Love the Lord Your God

Love the Lord Your God

In this beautiful homily for 31st Sunday in Ordinary Time, Year B, Father Hanly suggests that we fall in love with God.

Readings for Thirty-First Sunday in Ordinary Time, Year B

  • First Reading: Deuteronomy 6:2-6
  • Responsorial Psalm: Psalms 18:2-3, 3-4, 47, 57
  • Second Reading: Hebrews 7:23-28
  • Gospel: Mark 12:28-34



This is a wonderful Gospel. And one of the reasons it is a wonderful Gospel is it is one of the few times where the leaders of the Jewish community and Jesus came together at a very important understanding — and that was the meaning of the Great Commandment.

As you know up to now Jesus is already in Jerusalem. He has already gone up to the temple and now he’s teaching in the temple. And it is a sad occasion, because he knows that he will be rejected and he will soon be marched up the Hill of Calvary and die on the cross.

At the same time, it is wonderful for us to see for a moment, before the great splits and the great problems and the breaking up of this union, this total union between Jews and gentiles, Jews and Christians.

The Great Commandment is at the head of today’s readings. The Great Commandment, we hear it in Deuteronomy. Deuteronomy is one of the five books of the Torah. And when quoted by Jesus in Mark’s Gospel … in Mark’s Gospel it is there because, from the beginning of Deuteronomy, many, many centuries ago, Jew and gentile were one family.

This declaration of God’s unity and call to love God with all our being and our neighbours as ourselves is still today central in Jewish worship.

Sometimes we think that it is Jesus who brought the word love into the vocabulary of the Hebrew people, but this is far from the truth, as he himself will now show you.

Because this part, this declaration of God’s unity and call to love God with all our being and our neighbours as ourselves, this part is called the Shema, and the Shema is the sacred text, the beginning of here, because God has a message for us that will make the difference between life and death.

And it is this. The Scribe who queried Jesus about the Greatest Commandment agrees with Jesus. He says, “Yes, the Shema says to love God and our neighbour wholeheartedly is the path to life in God’s Kingdom.”

But how can we love this way? Most of us, you know, are so busy, so distracted with so much coming and going, how can we even choose our priorities?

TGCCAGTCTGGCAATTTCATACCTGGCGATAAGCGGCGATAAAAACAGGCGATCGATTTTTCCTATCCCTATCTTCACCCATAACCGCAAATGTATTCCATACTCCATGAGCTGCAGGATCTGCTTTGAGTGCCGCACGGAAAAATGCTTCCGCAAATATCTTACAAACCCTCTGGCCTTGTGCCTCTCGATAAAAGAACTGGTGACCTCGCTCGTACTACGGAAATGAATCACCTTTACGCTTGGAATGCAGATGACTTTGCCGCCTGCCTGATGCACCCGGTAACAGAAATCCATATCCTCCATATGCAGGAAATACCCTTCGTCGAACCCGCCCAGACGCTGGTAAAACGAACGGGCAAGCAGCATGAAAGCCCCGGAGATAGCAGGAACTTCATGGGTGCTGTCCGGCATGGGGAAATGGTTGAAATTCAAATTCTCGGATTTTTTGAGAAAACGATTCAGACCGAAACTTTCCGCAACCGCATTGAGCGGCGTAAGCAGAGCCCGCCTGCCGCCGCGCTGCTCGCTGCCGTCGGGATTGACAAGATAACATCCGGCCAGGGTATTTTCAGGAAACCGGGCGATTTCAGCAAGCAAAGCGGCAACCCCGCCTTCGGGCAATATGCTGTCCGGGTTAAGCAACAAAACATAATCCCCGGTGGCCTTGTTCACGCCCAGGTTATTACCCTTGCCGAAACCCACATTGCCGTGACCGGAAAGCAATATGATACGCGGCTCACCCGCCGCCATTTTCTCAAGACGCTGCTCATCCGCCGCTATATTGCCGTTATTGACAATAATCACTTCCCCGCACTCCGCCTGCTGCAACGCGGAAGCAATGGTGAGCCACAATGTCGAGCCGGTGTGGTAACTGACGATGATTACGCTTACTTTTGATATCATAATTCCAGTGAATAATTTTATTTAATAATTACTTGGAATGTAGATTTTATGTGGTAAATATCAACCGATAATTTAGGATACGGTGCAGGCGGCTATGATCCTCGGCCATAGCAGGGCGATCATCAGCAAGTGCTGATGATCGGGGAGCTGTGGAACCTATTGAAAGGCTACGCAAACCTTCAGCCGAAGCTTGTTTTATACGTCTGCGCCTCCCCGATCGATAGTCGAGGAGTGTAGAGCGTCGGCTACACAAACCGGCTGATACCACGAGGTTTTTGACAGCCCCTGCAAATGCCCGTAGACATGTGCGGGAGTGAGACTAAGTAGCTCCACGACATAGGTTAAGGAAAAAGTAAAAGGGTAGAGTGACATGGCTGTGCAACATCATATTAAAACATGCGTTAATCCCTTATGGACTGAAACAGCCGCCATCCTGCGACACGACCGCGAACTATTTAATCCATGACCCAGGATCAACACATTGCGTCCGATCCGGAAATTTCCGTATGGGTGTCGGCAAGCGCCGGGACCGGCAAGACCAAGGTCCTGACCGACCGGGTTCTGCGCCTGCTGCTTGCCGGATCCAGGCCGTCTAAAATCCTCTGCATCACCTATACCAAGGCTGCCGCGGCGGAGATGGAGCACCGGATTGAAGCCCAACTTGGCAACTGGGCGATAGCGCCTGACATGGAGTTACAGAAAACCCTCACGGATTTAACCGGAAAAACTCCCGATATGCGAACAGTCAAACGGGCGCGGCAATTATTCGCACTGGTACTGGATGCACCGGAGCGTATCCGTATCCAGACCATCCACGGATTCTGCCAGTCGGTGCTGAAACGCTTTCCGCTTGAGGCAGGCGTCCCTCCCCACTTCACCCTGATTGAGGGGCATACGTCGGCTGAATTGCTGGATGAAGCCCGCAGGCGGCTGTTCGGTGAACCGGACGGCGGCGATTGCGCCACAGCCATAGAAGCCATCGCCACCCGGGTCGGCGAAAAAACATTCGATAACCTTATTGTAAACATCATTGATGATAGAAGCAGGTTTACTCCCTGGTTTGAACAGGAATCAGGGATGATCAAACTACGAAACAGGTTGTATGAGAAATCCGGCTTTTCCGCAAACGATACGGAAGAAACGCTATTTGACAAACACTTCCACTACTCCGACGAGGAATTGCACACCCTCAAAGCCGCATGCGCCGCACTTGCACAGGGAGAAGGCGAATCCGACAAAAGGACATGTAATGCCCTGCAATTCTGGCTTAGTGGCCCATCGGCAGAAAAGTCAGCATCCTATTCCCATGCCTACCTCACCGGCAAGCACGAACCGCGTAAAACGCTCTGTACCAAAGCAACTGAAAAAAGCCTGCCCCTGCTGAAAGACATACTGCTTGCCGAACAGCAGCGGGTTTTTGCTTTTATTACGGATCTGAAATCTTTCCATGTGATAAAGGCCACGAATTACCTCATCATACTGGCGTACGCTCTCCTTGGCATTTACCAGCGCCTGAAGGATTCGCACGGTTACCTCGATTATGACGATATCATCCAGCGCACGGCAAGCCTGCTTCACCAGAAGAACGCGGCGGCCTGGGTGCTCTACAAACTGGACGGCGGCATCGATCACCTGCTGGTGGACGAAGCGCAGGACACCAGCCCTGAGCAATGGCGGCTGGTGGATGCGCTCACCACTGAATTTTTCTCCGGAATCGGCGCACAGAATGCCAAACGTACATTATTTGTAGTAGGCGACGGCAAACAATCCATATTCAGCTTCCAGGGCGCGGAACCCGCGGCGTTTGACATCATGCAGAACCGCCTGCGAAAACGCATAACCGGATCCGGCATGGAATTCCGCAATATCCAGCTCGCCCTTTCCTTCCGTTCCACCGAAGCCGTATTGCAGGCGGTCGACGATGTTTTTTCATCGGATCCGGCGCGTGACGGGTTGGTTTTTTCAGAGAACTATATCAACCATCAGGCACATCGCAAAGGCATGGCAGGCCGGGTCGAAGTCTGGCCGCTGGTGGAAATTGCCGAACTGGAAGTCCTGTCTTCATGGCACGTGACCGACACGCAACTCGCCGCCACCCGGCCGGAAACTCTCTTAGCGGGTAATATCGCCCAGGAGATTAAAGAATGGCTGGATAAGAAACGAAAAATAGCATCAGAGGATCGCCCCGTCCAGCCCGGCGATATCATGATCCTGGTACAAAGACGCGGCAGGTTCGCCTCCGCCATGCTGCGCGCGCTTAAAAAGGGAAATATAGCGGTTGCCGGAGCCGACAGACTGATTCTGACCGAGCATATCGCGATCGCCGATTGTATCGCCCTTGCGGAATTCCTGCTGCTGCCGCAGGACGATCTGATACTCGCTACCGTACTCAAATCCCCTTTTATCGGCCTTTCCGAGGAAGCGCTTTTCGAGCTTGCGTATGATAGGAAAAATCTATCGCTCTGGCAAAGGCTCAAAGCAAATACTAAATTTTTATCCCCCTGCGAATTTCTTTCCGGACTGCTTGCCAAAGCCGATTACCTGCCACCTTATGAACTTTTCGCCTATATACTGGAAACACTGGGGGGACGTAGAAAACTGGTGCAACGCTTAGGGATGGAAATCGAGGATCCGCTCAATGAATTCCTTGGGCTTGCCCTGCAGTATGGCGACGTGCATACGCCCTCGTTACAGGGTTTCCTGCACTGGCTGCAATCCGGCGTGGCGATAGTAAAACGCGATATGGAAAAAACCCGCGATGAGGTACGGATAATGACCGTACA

I was reading a book during the week and there is this lovely thought that was kind of new to me. I mean it was already floating around, but it was kind of new to me as well because I never put the two together.

Many people, women and men, have recommended, in the past, falling in love with God. Falling in love with God. And nothing is more practical, says Father Pedro Arrupe. Father Pedro Arrupe was one of the great Jesuit Superior Generals of the past and he has gone home to God.

Why does he say this? Why is it so practical?

And then he says, “Because when we are in love, when we are in love, we know what our priorities are, we know each day how we will devote our time and our talents. And when we are in love we find time to nourish our relationships.”

This is very human. We take it for granted. A mother looks at her children not only with an understanding that the child will grow to manhood and womanhood, but an understanding that this child must be loved. And it is love that brings this child through life. And because the emphasis is on love, she finds time to nourish relationships.

Father Pedro said this: “Fall in love, stay in love, and it will decide everything.”

I had never before thought that one of the objects of being a Christian is we must learn to fall in love with God.

What does this mean?

Well, it means, sometimes, maybe, we over-emphasise, especially in our schools, the idea of teaching people what it is and how to explain — how to explain God and how to explain this and explain that.